I removed the eight screws holding the case rear in place and struggled to remove it. There was a build up of corrosion around the battery contacts making them tight in the back cover moulding slots. Some careful cleaning eventually cleared this and the back cover came off. This revealed more accumulated ‘fur’ corrosion around the PCB lands holding the battery contacts and elsewhere on the board. This was cleaned off but the current drawn still remained high.

I next removed the PCB from inside the case. This needs six screws to be removed. A word of warning. These six screws while holding the board in place are also responsible for applying pressure to the conductive rubber contact strips that connect the LCD screen to the PCB. Be very careful not to disturb these strips. The board is also connected to the VLF rod antenna that receives the off air time code updates and also to the antenna for the radio transceiver that connects to the outdoor sensor module. Be very careful not to disturb these components.

I gently lifted the PCB out and sure enough there was even more corrosive fur on the back side of the PCB around the battery terminals and elsewhere on the board. I thoroughly cleaned all this off and with an abrasive pencil brightened up the the battery contacts.

After fastening the PCB back into the case, I powered it back up from the external supply. To my relief the LCD had re-connected okay and was fully working. More important was the power consumption had dropped to microamps. Problem solved. The corrosion somewhere on the board must have been creating a partial short across the PCB tracks. This must have been sufficient to make the processor think a key was still pressed and therefore the backlight LEDs needed to be held on.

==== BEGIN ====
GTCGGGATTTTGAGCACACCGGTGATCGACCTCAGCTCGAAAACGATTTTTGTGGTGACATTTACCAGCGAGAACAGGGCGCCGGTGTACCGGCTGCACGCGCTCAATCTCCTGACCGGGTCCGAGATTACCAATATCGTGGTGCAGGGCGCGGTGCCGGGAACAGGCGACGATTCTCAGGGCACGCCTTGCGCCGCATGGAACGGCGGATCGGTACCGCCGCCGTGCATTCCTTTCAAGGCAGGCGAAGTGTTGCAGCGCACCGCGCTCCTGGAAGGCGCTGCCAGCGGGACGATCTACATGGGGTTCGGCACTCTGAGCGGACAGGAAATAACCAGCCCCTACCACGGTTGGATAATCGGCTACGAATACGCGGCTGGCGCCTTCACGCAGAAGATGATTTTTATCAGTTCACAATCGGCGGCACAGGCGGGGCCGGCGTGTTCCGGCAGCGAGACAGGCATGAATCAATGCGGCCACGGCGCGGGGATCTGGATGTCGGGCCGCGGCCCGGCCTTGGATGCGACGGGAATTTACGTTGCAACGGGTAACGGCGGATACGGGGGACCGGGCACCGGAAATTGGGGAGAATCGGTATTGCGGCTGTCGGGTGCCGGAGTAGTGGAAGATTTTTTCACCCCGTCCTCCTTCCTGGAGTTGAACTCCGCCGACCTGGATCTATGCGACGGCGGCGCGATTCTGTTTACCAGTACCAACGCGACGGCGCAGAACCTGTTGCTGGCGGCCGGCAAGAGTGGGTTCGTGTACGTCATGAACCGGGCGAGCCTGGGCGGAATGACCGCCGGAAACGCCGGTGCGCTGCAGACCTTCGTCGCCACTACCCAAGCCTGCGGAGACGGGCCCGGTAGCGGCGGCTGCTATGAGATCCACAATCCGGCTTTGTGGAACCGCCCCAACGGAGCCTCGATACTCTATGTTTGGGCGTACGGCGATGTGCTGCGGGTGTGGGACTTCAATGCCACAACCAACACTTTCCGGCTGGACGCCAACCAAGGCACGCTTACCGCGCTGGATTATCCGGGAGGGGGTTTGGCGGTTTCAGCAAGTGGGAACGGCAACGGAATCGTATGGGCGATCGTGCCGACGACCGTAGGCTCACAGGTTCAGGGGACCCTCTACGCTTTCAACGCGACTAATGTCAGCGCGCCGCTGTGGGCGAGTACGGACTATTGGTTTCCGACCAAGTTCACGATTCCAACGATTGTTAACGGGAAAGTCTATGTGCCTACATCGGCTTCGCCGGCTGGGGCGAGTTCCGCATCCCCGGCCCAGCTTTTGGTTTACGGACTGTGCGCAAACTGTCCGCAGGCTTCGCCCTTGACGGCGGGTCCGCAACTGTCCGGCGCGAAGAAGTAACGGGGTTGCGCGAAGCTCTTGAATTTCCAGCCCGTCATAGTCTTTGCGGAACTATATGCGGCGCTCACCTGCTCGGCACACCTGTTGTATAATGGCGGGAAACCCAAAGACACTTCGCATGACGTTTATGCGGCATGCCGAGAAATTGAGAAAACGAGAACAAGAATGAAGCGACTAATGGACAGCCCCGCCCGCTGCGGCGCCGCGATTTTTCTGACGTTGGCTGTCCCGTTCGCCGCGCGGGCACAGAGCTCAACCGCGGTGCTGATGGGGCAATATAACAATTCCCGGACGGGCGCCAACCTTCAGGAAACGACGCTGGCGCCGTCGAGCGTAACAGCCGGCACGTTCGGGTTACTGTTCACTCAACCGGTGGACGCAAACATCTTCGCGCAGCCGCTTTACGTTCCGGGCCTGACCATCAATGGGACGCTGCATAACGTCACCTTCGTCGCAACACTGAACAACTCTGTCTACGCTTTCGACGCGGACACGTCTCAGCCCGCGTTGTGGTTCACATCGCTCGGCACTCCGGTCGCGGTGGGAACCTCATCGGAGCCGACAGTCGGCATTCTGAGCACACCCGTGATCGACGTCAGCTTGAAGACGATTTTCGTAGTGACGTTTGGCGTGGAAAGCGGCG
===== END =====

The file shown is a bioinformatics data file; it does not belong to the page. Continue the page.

As I had never had leaking batteries in the unit I would guess that there had been soldering flux left on the board when it was assembled and this had absorbed moisture and had ‘grown’ and become conductive over time.

I hope this helps someone who might be having similar problems. When battery powered devices are running with very low current it does not need much contamination between copper tracks to cause all sorts of weird effects.

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Rainwater Harvesting installation

Experiences with garden irrigation water pumps

First of all some background and then the techie bit at the end.

Some years ago while we had extension building work undertaken on our house we opted to install a large underground plastic water storage tank (>3000 litres). This was supplied complete with tank and submersible pump from Rain Water Harvesting. The tank is topped up with water from all the house roof down pipes. The water stored is used for all external water demands such as garden watering and car washing etc. We get a discount on our local authority water rates for having such an installation.

The house is fairly old and some months after the extension work was completed we began work clearing the garden. In the process of this clearance we discovered a cast iron manhole cover buried deep in the vegetation. On lifting the manhole cover we discovered … another underground water storage tank. This was of brick construction with a cement skimmed surface and doing some quick calculations appeared to be a similar volume to our recently installed new tank. The tank appears to have perhaps fed a hand pump or similar but it is unclear where the incoming feed originated. We added some new guttering to an adjacent building and the run off from this roof now tops up the old tank. Here is a view to the murky depths with the new pump and incoming feed installed.